Seeking Answers With Field Trips in Faith
Monday, June 25, 2007
MEDJUGORJE, Bosnia -- Nora McNulty, a Scottish grandmother, began climbing the hill at 5:50 a.m., having traveled 1,300 miles in search of something hard to find at home.
"Everybody is looking for peace, a calmness," she said. "Here I can take my mind off everyday living."
Long before farmers began tending their vineyards, at an hour when chatty crickets hiding among the wild pomegranate and fig trees made the only sound, McNulty, 63, started up the slope with 50 other pilgrims.
People have been coming to this rocky slope since June 24, 1981, when six children said the Virgin Mary appeared to them here. The crowds have grown so rapidly that an estimated 1 million people will visit this year, part of a global surge in spiritual travel.
According to travel agencies, religious Internet sites and analysts who study trends in spirituality, more people of just about every faith are visiting places with religious significance. Ten times more people are coming to Medjugorje now than a decade ago, and last year a record 6 million people visited the Western Wall, also known as the Wailing Wall, in Jerusalem. Saudi Arabia said 2.1 million people went to Mecca last December, 300,000 more than in 2000. An estimated 70 million Hindus went to the Ganges River in January and February for spiritual cleansing.
Todd M. Johnson, director of the Center for the Study of Global Christianity at Gordon-Conwell Theological Seminary in Massachusetts, said 7 percent of the world's Christians -- about 150 million people -- are "on the move as pilgrims" each year.
"Perhaps the most important reason," he said, "is that people are increasingly interested in experiencing their faith through more than just reading or singing."
Growing numbers of religious travelers are also spending considerable time and money going to lesser-known spots, such as Santiago de Compostela in northeast Spain, where the apostle James is believed to be buried, and Czestochowa in Poland, where the apostle Luke is said to have painted the revered Black Madonna icon.
The Internet has allowed millions of people to learn about places they otherwise might never have heard of, and for many, cheaper airfare has made it easier to get there. Millions of people, including McNulty and others visiting this Balkan village, travel not as tourists but as pilgrims, seeking a chance to confirm, deepen or reflect upon their faith.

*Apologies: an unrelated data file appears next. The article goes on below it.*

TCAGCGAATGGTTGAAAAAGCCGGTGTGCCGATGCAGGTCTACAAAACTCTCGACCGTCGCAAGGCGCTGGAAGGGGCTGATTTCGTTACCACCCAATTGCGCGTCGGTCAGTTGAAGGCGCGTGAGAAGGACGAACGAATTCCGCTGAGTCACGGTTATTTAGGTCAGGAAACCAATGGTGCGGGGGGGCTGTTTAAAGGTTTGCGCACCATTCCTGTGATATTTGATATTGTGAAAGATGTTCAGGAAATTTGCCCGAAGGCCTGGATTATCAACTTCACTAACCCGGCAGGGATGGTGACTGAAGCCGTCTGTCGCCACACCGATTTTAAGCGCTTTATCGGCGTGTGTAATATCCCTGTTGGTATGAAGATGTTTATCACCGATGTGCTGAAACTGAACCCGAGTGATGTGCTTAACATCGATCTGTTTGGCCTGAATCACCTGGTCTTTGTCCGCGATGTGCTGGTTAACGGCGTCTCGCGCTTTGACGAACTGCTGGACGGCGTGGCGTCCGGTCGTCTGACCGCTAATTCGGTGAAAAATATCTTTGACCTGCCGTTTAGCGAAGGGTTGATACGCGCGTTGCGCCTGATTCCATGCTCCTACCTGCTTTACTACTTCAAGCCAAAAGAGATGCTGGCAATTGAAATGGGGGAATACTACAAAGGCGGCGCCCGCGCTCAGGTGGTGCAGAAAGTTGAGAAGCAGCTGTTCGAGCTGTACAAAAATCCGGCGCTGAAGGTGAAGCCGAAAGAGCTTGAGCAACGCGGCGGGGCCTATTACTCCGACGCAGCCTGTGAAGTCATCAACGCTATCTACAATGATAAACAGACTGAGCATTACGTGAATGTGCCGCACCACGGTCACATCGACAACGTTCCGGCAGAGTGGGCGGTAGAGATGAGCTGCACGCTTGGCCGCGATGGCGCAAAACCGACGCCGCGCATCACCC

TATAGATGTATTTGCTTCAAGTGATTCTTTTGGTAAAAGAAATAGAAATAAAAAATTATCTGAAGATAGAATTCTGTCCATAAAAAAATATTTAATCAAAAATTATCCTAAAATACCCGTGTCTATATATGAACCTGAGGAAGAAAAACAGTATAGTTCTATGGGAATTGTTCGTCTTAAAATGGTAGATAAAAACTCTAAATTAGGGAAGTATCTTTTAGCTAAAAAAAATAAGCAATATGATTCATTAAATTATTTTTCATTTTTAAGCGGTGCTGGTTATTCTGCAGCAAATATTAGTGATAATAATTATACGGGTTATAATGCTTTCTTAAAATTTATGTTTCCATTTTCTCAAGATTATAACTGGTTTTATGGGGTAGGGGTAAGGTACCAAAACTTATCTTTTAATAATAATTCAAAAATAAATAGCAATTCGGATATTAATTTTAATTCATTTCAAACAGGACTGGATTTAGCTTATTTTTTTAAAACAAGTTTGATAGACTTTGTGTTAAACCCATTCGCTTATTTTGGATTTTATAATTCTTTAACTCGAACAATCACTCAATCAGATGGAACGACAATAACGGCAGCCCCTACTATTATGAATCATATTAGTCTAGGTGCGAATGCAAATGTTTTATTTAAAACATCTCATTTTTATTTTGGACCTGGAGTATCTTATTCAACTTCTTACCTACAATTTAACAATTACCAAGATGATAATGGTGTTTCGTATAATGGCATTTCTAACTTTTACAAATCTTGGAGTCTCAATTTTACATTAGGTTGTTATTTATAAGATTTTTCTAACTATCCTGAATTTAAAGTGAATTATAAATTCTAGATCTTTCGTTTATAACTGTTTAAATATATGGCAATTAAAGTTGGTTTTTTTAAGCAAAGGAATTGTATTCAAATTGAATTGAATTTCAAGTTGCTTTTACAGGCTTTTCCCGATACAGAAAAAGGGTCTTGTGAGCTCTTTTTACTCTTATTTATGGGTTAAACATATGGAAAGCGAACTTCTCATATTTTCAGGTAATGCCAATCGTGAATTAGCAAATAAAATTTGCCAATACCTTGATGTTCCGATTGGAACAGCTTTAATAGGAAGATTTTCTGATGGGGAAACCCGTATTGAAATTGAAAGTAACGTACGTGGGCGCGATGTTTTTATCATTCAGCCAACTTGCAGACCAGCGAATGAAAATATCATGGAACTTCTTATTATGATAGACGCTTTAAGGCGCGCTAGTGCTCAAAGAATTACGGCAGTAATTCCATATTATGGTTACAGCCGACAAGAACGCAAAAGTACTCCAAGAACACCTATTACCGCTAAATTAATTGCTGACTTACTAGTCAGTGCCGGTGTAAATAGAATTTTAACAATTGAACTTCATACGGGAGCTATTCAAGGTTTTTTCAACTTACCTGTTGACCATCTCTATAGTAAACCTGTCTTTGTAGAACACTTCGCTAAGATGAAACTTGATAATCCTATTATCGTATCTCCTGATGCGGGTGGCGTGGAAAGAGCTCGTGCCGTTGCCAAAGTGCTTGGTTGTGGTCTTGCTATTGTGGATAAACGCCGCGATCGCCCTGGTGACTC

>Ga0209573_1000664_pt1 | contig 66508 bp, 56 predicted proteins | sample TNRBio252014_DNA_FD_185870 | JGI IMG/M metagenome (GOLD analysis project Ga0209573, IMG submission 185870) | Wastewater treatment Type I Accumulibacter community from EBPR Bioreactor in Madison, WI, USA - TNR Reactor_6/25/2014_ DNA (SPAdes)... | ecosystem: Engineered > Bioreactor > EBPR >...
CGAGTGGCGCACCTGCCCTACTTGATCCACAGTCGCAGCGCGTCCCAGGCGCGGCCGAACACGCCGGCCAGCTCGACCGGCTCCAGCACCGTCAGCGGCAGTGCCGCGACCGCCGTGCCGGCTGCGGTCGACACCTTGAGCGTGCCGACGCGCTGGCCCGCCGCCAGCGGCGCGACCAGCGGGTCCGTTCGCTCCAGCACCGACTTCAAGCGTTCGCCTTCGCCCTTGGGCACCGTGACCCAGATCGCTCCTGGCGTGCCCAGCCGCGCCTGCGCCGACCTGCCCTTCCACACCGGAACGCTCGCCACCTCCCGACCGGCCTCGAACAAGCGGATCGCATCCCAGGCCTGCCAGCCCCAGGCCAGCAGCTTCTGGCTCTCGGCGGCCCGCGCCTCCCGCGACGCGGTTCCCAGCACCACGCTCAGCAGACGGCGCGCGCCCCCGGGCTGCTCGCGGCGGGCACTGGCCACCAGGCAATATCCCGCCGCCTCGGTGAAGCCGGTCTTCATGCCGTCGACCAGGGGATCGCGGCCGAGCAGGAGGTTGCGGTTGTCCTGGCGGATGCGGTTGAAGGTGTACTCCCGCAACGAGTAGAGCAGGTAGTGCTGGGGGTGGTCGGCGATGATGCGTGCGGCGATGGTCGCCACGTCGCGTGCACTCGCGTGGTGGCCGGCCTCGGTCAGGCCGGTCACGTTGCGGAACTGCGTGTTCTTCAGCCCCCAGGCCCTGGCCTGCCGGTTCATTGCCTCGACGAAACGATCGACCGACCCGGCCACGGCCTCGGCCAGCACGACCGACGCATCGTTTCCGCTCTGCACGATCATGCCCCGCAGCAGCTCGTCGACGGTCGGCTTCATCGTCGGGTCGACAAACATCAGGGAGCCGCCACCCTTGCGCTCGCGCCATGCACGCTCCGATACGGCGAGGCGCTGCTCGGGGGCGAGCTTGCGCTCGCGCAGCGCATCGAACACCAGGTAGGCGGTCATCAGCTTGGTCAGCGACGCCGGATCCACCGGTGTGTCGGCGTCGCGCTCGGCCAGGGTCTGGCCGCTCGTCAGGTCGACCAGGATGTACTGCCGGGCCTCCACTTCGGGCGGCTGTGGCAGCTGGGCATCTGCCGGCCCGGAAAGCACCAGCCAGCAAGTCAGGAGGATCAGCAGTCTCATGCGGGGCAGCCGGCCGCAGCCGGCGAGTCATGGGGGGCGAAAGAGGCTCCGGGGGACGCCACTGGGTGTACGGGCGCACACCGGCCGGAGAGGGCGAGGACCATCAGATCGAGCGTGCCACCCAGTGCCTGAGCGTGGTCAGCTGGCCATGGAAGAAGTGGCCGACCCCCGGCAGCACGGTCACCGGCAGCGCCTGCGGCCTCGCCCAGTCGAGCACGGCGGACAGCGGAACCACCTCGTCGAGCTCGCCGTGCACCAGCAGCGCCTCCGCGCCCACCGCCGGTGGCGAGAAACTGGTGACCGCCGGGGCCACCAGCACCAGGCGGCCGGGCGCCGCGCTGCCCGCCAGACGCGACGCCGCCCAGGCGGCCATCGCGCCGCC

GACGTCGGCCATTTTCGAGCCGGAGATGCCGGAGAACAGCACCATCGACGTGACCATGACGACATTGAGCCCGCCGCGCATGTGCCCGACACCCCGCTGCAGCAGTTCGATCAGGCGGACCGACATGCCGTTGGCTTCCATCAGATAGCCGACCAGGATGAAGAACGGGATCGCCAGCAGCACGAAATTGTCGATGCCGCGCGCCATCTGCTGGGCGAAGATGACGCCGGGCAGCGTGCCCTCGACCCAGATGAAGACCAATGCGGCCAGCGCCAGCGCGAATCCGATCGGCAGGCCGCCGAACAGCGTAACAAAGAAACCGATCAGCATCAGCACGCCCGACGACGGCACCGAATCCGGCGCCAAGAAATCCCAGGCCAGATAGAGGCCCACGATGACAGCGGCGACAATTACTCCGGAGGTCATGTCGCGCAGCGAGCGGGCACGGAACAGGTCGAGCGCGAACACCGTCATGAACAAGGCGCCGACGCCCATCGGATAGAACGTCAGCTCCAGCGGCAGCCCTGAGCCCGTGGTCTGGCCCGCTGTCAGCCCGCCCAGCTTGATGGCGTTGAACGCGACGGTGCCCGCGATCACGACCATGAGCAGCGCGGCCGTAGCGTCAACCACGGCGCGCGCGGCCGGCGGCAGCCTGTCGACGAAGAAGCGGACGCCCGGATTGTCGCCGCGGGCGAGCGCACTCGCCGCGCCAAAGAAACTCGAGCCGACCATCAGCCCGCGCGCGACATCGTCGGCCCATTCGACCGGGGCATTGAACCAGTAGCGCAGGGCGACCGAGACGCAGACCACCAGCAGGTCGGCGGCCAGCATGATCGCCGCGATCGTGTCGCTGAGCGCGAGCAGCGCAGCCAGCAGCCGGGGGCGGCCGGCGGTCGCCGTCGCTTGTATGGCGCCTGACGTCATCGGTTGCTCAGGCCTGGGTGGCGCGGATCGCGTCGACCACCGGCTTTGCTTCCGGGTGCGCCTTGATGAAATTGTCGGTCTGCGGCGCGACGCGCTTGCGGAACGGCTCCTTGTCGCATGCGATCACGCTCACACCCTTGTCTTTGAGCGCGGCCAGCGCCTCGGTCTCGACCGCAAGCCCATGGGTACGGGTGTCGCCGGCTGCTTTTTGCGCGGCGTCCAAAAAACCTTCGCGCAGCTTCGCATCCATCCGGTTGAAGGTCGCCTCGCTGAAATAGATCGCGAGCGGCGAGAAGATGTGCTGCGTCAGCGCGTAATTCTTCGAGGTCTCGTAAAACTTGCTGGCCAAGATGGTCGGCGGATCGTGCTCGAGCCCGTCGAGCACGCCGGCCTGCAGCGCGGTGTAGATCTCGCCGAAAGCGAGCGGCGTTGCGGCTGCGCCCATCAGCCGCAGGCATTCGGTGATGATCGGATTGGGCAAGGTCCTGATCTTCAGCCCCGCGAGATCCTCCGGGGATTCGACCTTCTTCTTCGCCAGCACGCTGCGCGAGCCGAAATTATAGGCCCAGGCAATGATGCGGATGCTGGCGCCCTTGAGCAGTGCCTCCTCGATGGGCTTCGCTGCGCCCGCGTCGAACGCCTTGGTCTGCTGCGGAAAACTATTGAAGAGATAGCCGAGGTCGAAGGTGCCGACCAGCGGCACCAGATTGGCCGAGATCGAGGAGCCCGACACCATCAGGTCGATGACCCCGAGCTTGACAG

"Some people come expecting a miracle, but I've just come for peace, to feel free from worry and this horrible feeling that the world is ugly," said McNulty, finding her footing on the rocky path with a walking stick in one hand and rosary beads in the other.
The Pilgrimage Within
One recent Saturday evening, 166 people gathered at Gate 27C in the Glasgow airport to fly to Split on Croatia's Adriatic coast, one of the hottest tourist destinations in Europe. When they arrived, McNulty and her fellow Scots walked quickly past taxis waiting to take tourists to resort hotels. Instead they boarded buses that carried them four hours into the mountains of Bosnia, past quiet villages to a bustling town transformed by religious pilgrims.
"I have been hearing about this place for years," said McNulty, who has kind brown eyes, feathery gray hair and a soft, soothing voice. A Catholic who raised six boys and now helps care for her grandchildren, McNulty is a quiet believer who doesn't make a show of her faith. She began considering a pilgrimage at the urging of her sister, who had come here three times. Then one Sunday at Mass she heard about Medjugorje again, and signed up.